EAST ORANGE, NJ - The U.S. Department of Housing and Urban Development (HUD) has announced significant improvements to their delinquent mortgage sales program.
The changes include:
· Making principal reduction the first strategy in modification processes
· Increased non-profit participation — with a goal of tripling the number
· Far greater provisions for transparency in the sale process
· A commitment to work with local governments and non-profits on targeted sales
These reforms come on the heels of an aggressive community pressure campaign, led by local elected officials affiliated with Local Progress, a national network of progressive elected leaders, and community groups affiliated with the Center for Popular Democracy.
The East Orange City Council passed a resolution sponsored by First Ward Councilman Christopher James in April 2016 calling on HUD to make reforms along these lines. In September of 2015, Councilman James traveled to Washington, D.C. to join others in meeting with top officials at HUD about this issue.
“This is one giant step in the right direction toward helping residents get back on their feet and rebuilding our communities,” said James. “Mutual understanding of the process and greater transparency will allow us to assist our residents in avoiding foreclosure.” As a city, East Orange has taken aggressive steps to reduce the lingering impact of the foreclosure crisis in its neighborhoods.
“My administration, with the support of the City Council, has taken progressive action to address the foreclosure crisis and stabilize our neighborhoods. In November 2014, we established a Division of Vacant and Abandoned Properties solely dedicated to identifying, registering and collecting fees and fines from agencies, such as banks and other creditors, who violate our city code,” said Mayor Lester E. Taylor III. “With these new reforms, we continue to take advantage of every opportunity – including the enforcement of new state laws – that will help us to revitalize our city, boost property values and restore community pride.”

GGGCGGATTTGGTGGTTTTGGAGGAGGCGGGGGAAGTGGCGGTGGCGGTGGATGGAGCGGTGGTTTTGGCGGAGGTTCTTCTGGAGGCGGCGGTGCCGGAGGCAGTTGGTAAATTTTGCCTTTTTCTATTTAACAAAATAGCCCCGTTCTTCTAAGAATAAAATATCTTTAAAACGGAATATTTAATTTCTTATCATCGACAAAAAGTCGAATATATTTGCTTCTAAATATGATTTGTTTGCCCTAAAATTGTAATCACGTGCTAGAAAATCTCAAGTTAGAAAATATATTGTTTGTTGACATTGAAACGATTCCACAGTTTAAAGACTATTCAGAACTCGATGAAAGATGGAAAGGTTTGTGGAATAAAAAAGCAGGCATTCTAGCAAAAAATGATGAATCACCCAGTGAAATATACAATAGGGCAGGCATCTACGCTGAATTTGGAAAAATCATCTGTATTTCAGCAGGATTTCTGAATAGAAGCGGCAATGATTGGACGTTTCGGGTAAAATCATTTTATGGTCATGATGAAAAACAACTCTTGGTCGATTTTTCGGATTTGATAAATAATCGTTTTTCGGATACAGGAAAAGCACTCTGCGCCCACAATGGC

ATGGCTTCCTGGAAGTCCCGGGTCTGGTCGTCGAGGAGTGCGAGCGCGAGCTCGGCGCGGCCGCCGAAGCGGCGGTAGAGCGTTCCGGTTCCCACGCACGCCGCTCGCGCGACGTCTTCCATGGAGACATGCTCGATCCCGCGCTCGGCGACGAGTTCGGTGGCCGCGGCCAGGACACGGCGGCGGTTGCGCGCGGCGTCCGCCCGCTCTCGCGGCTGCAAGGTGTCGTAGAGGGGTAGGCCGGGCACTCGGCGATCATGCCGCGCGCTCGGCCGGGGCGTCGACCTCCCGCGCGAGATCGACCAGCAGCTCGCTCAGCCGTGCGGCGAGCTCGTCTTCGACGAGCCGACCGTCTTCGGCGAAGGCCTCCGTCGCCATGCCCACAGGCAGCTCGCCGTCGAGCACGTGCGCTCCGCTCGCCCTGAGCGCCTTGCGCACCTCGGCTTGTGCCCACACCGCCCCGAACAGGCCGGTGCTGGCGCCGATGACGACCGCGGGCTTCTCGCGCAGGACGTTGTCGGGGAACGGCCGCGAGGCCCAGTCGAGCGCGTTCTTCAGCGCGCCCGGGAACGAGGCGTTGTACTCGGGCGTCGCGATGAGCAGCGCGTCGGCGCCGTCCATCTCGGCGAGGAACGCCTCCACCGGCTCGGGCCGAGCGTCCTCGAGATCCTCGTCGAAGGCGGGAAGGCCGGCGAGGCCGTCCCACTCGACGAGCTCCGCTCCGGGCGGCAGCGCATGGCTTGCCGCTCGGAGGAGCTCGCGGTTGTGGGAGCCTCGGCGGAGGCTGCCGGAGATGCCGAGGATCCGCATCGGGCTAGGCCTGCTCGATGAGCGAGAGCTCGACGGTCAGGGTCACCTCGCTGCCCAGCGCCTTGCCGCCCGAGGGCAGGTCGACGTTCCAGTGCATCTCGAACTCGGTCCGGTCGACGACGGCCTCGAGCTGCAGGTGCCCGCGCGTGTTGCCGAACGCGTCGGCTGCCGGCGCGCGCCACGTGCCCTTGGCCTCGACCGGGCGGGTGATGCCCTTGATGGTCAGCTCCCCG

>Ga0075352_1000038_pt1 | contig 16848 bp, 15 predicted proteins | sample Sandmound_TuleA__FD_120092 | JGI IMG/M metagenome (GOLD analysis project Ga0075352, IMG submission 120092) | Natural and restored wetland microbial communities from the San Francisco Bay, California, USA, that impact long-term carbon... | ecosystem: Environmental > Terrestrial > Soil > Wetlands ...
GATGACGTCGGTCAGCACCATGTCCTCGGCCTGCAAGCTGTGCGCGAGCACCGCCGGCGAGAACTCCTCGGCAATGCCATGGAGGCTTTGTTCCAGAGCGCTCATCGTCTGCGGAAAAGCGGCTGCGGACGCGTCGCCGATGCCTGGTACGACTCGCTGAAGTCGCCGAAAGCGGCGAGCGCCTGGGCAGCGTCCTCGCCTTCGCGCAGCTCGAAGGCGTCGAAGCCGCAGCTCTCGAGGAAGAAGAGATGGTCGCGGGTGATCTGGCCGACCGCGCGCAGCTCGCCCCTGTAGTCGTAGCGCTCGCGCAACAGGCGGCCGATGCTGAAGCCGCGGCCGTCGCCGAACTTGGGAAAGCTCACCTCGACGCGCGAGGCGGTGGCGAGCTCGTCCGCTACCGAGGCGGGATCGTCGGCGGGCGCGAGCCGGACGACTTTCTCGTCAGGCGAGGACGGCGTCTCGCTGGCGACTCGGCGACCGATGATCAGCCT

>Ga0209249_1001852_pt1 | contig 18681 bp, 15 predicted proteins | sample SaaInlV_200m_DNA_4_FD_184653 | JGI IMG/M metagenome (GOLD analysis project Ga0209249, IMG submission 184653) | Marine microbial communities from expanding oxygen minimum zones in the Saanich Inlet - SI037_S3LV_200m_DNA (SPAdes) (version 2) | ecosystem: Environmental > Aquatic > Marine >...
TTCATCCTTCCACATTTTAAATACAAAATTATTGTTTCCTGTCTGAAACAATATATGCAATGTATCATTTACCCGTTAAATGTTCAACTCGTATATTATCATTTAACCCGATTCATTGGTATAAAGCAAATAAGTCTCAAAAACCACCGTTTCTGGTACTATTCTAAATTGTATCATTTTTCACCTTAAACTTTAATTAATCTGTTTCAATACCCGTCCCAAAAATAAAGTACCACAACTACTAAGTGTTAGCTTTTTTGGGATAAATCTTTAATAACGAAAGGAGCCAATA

Last summer, Local Progress members led a successful effort to get a resolution passed at the June meeting of the U.S. Conference of Mayors, calling on HUD to prioritize selling these troubled mortgages to mission-driven purchasers, not Wall Street speculators.
With public events, reports and lobbying, these leaders put HUD, and specifically its head Secretary Julián Castro, in the spotlight for running a program that has been benefitting Wall Street at the expense of communities. HUD’s “Distressed Asset Sales Program” (DASP) has been conducting bulk auctions of delinquent mortgages to the highest bidder, which has meant 98% of these troubled mortgages have been sold to Wall Street speculators. Local elected leaders and stakeholders now plan to make sure that HUD sells delinquent mortgage pools to mission-driven purchasers.
The persistence of local elected officials and community groups has paid off, and the major changes announced last week are proof of their hard work. This campaign proved particularly timely as prominent Wall Street speculator Blackstone has recently become the largest single family landlord in the country. With more homes in the hands of non-profits instead of Wall Street speculators, communities will gain further control over their neighborhoods and be less at the mercy of Wall Street. Leaders from the Center for Popular Democracy and Local Progress plan to continue to apply direct pressure on HUD on this issue, and continue the fight for housing justice and community control to strengthen and protect neighborhoods across the country.